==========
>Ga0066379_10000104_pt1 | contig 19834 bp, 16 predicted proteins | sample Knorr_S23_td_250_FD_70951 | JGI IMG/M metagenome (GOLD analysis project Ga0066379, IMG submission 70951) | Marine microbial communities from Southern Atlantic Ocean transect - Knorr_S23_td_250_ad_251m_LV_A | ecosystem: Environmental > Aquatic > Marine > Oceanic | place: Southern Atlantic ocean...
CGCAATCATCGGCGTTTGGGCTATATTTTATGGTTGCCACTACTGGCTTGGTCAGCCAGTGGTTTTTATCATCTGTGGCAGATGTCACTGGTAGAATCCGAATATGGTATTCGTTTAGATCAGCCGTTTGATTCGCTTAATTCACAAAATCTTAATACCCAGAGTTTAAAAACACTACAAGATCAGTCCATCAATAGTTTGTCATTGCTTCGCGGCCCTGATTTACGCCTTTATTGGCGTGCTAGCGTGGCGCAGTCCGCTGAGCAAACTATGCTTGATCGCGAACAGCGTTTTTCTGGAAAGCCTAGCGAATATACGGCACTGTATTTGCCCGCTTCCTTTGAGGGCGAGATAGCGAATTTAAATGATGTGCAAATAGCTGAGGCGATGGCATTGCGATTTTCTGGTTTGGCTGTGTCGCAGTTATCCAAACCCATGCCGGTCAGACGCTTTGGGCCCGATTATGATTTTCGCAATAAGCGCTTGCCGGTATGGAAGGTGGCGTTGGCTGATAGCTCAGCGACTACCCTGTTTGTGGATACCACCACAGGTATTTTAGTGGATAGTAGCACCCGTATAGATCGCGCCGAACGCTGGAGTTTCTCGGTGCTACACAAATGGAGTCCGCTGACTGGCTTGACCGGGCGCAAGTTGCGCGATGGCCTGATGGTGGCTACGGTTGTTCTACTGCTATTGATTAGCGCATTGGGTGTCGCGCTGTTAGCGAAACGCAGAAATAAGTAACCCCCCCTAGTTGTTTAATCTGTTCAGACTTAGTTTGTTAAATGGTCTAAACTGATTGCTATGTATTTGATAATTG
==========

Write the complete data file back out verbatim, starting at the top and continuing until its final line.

>Ga0066379_10000104_pt1 | contig 19834 bp, 16 predicted proteins | sample Knorr_S23_td_250_FD_70951 | JGI IMG/M metagenome (GOLD analysis project Ga0066379, IMG submission 70951) | Marine microbial communities from Southern Atlantic Ocean transect - Knorr_S23_td_250_ad_251m_LV_A | ecosystem: Environmental > Aquatic > Marine > Oceanic | place: Southern Atlantic ocean...
CGCAATCATCGGCGTTTGGGCTATATTTTATGGTTGCCACTACTGGCTTGGTCAGCCAGTGGTTTTTATCATCTGTGGCAGATGTCACTGGTAGAATCCGAATATGGTATTCGTTTAGATCAGCCGTTTGATTCGCTTAATTCACAAAATCTTAATACCCAGAGTTTAAAAACACTACAAGATCAGTCCATCAATAGTTTGTCATTGCTTCGCGGCCCTGATTTACGCCTTTATTGGCGTGCTAGCGTGGCGCAGTCCGCTGAGCAAACTATGCTTGATCGCGAACAGCGTTTTTCTGGAAAGCCTAGCGAATATACGGCACTGTATTTGCCCGCTTCCTTTGAGGGCGAGATAGCGAATTTAAATGATGTGCAAATAGCTGAGGCGATGGCATTGCGATTTTCTGGTTTGGCTGTGTCGCAGTTATCCAAACCCATGCCGGTCAGACGCTTTGGGCCCGATTATGATTTTCGCAATAAGCGCTTGCCGGTATGGAAGGTGGCGTTGGCTGATAGCTCAGCGACTACCCTGTTTGTGGATACCACCACAGGTATTTTAGTGGATAGTAGCACCCGTATAGATCGCGCCGAACGCTGGAGTTTCTCGGTGCTACACAAATGGAGTCCGCTGACTGGCTTGACCGGGCGCAAGTTGCGCGATGGCCTGATGGTGGCTACGGTTGTTCTACTGCTATTGATTAGCGCATTGGGTGTCGCGCTGTTAGCGAAACGCAGAAATAAGTAACCCCCCCTAGTTGTTTAATCTGTTCAGACTTAGTTTGTTAAATGGTCTAAACTGATTGCTATGTATTTGATAATTG